pre webinar checklist

Your Fundamental Pre-Event Guide To a Successful Webinar

by Walt Bayliss
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Contrary to what some people think, webinars are not extremely difficult to pull off. It doesn’t take rocket science to run an event and get the results you need. It does take a bit of work, though. You must be willing to invest the effort to methodically prepare all the necessary details that make up for a productive and fruitful session way before the session begins.

So how do you prepare for a successful webinar? How do you make sure you’ve covered all the bases so your event runs without a single hitch, and you maximize every marketing opportunity?


Some of the first things you need to establish to kick off your pre-webinar prep are the event details:

Time and Date

Make sure that you have ample time to prepare and promote your event. A lot of marketers advise to schedule your event eight weeks from the first day you start your prep. This will give you enough room to develop, test, and polish every detail of your webinar.

Some marketers with extensive webinar experience – and a highly engaged audience – can manage to pull off a session with only a week’s worth of prep, but we wouldn’t advise it, especially for those who are just getting started.


Think of your audience’s pain points and your expertise. Find a happy combo of both, so you’re sure to present an authoritative session.


There are loads of options out there, both expensive and cost-effective. You can even go free with Hangouts or Facebook Live. Whatever webinar software you pick, make sure it has the features you need and the capability to broadcast efficiently.

We recommend WebinarJEO as the software has true live-streaming technology, which means no delays in broadcast. The system also allows users to host unlimited sessions with unlimited seats, has polls, surveys, interactive whiteboard, and all the marketing bells and whistles a host would need to effectively convert attendees.


Arguably the most important part of any marketing strategy, your content should be the focus of your session and therefore should require considerable preparation.

Once you’ve decided on the topic for your webinar, you need to focus on two things for your content prep: your script and your slide deck. This part of the prep should be done about four weeks before your scheduled event.


There’s no such thing as being over prepared, especially with webinars, so a script is not overkill.

You might be tempted to just go with the highlight points and decide to ad lib the rest of the time, but this is not something we recommend. Sure, you’ll sound more spontaneous, but what happens when you forget a minor detail that’s not in your highlights? Dead air kills webinars, too. Better to be too prepared with an excessively detailed script than flounder because you forgot some minor points that turned out to be necessary to your presentation.

Slide Deck

THIS is where you only focus on the highlights. While your script should be thorough, your slide deck should only include the main points you’re trying to make. Make your slides engaging and complementary to your presentation, but make sure the presentation itself hinges on what you say. The slides are there to help, not do the work for you.

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You have the schedule and you’ve prepared your content. Next is to make sure people know about your event.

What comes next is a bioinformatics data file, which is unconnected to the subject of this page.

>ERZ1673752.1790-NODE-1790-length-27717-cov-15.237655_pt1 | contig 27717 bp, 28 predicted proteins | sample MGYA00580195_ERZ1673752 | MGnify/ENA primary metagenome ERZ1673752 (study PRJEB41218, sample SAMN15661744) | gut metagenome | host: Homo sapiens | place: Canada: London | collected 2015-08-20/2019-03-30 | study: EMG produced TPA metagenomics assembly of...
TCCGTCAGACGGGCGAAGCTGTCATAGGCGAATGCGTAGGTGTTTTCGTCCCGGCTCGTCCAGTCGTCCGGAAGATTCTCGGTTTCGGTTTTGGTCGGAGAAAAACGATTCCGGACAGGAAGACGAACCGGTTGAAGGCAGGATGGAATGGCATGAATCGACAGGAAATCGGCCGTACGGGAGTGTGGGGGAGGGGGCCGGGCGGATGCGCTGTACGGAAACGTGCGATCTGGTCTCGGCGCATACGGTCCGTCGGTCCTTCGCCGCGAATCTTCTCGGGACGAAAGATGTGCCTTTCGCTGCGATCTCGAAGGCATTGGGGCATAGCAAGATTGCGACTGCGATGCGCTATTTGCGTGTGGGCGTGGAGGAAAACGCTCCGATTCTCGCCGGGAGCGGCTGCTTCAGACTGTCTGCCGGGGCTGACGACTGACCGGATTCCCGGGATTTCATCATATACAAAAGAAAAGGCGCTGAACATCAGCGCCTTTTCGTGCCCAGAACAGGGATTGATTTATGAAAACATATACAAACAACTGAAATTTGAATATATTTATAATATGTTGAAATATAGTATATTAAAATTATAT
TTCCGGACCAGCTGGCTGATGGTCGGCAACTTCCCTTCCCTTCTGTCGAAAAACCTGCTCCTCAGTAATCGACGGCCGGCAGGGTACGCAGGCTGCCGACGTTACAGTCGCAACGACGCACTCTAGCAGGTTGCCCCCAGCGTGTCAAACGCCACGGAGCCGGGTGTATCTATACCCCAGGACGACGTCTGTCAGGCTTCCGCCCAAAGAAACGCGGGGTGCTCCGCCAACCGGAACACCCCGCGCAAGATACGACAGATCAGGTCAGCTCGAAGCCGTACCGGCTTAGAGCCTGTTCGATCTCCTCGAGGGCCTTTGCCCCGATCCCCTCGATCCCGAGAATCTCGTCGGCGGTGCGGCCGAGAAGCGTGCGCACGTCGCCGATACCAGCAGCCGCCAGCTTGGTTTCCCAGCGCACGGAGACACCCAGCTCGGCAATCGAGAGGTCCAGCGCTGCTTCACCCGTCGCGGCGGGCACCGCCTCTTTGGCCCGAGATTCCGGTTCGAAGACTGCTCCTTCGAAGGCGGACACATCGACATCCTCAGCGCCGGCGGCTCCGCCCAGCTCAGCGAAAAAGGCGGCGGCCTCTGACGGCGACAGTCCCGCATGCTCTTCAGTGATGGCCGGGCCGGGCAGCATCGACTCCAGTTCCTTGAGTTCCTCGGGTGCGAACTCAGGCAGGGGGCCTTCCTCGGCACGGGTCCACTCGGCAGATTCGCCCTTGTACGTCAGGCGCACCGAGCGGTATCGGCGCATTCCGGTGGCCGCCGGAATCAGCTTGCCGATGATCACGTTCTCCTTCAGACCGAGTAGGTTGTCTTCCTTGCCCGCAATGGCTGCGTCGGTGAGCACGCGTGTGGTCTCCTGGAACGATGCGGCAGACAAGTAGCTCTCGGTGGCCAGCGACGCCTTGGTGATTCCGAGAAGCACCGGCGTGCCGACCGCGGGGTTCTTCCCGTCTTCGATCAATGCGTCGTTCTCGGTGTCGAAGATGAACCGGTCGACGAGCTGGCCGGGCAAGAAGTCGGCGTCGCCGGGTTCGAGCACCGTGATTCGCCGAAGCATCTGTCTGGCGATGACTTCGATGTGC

Promotion should be done as soon as you’ve decided on the basic event details. A mention to your followers on social and a quick email to watch out for the event should suffice at first until you can launch full-on marketing.

Landing Page

Provide your potential attendees with the info they need to decide whether your webinar is something they want to spend their time on. This means you make sure that your landing page doesn’t only have the time and date for your event, but a bulleted list of the value you’re going to be offering in the session. It’s also good to include a picture of the speaker if they are well-known enough in your industry.

Social Media

You need to build hype around your event by posting about it on all your social media accounts. Start conversations about your topic – mention the pain points you’re going to be solving in the webinar so your audience can start anticipating the session.


Webinar promotion and marketing hinge a lot on emails. As pre-webinar prep, you email to promote, to confirm, and to remind.

    1. Promotional email.

      Get your list interested in your event by giving them a sneak peek into the content you’re offering. Provide value in your email, enough of it to get your audience eager for more.

    2. Confirmation email.

      This is sent as soon as your audience confirms they want to attend your webinar. Include event details in this email and have the time and date convertible to the local time of your attendee. And make sure they can easily click to add to their calendar.

    3. Reminder email.

      A good percentage of webinar sign-ups don’t attend the event itself, according to statistics. Maybe they suddenly have somewhere else to go, or more likely, they forget about the event. You can avoid this by sending a reminder email three times after the confirmation – three days before the event, one day before the event, and an hour before the event.


How about you? What are your necessary pre-webinar preps? Let us know in the comments!


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